Senior living communities that successfully encourage flu vaccination among staff members may have a marketing advantage over competing communities, a new study suggests.

The University of Michigan Institute for Healthcare Policy and Innovation polled a nationally representative sample of 2,007 Americans aged 50 to 80 years in research sponsored by AARP and Michigan Medicine, the university’s academic medical center.

Seventy-three of respondents said that medical staff members at assisted living and nursing homes should be vaccinated against influenza, and 71% said that nonmedical staff should be vaccinated.

Poll participants felt so strongly about flu vaccination that 70% said that if they found out that one-third of a community’s staff members were not vaccinated, then they would be less likely to choose the community for themselves or their loved ones.

Only 68% of long-term care workers, including those in assisted living, were vaccinated against the flu in 2016-2017, compared with more than 92% of hospital workers, the Centers for Disease Control and Prevention said in September. The federal agency recommends vaccination for anyone aged more than 65 years, those with chronic health conditions and those who work with older adults, among others.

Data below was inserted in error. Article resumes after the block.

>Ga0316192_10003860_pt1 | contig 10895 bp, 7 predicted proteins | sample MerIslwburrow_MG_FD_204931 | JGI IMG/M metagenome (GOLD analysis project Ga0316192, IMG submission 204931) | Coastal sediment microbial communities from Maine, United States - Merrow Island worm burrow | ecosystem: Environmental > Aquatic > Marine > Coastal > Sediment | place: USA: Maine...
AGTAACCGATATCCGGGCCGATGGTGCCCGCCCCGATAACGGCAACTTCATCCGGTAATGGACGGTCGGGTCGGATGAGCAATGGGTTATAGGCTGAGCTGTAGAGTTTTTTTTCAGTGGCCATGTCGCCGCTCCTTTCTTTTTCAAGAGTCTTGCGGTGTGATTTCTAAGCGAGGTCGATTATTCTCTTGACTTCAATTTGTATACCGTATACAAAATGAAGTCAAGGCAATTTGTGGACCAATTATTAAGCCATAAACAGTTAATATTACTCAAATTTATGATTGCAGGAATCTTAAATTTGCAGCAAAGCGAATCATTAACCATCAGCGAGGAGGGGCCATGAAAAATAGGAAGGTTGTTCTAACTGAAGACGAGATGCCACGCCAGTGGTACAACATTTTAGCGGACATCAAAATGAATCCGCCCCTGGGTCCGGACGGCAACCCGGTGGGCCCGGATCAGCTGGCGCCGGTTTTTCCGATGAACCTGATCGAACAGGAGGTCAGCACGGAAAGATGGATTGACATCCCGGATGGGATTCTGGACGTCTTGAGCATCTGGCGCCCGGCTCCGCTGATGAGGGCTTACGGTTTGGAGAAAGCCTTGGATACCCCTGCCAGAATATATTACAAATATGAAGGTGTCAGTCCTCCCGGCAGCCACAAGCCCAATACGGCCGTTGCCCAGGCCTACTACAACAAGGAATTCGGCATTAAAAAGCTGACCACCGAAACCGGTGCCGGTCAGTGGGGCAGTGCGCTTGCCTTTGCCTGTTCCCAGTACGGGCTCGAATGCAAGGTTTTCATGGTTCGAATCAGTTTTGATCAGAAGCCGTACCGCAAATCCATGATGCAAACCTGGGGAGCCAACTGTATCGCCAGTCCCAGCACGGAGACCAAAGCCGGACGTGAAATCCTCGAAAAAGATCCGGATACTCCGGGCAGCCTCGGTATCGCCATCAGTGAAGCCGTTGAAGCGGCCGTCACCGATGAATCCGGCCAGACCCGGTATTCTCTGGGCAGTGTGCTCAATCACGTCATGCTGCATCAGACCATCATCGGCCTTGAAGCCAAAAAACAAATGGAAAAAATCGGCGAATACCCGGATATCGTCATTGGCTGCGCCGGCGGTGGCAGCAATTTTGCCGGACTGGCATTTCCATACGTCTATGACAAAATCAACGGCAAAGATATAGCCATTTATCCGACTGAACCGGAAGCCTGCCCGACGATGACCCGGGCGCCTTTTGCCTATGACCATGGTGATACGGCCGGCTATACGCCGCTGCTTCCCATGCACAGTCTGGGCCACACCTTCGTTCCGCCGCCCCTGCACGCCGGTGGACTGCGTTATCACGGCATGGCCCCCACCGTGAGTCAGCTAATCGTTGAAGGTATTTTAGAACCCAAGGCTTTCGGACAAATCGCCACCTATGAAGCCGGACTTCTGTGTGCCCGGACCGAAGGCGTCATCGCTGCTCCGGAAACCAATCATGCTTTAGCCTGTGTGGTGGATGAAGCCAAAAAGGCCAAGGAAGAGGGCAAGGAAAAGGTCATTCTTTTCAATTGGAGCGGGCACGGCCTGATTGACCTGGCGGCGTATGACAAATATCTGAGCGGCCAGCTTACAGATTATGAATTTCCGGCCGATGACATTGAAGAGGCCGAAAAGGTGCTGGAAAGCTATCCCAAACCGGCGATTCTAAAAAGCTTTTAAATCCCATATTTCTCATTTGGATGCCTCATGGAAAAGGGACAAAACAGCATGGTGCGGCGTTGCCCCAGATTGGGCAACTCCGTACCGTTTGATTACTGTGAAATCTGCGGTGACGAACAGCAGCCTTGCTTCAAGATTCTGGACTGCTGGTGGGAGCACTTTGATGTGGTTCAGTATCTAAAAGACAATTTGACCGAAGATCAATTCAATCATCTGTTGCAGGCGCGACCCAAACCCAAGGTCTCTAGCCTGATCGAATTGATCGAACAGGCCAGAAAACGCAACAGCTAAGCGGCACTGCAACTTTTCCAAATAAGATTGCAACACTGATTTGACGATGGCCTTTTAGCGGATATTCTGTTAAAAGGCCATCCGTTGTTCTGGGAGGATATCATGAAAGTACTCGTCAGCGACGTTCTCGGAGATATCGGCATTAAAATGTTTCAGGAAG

“We’ve finally gotten to the point in the last few years where most inpatient hospitals require their staff to get vaccinated against the flu, or at least strongly promote it,” Preeti Malani, M.D., director of the poll and a professor of internal medicine at the U-M Medical School, said in a statement. “These results suggest that other types of care facilities should do the same to protect vulnerable patients — or potentially risk losing business.”

Most respondents (93%) said that assisted living communities and nursing homes should offer flu shots to staff members at work, at no charge, an approach that the CDC said increases vaccination rates. In 2016-2017, according to the agency, coverage among healthcare workers was highest among workers who were required by their employers to be vaccinated (97%) and lowest among those working in settings where vaccination was not required, promoted or offered onsite (46%).

Fifty-five percent of survey-takers said that flu vaccination should be mandatory for staff members to keep their jobs. Communities will want to ensure that any vaccination policies they implement are not discriminatory, however. A Pennsylvania health center, for instance, was sued by the U.S. Equal Employment Opportunity Commission in 2016 and subsequently agreed to pay $300,000 in back pay and compensatory damages after firing six employees who objected to a flu vaccination policy on religious grounds.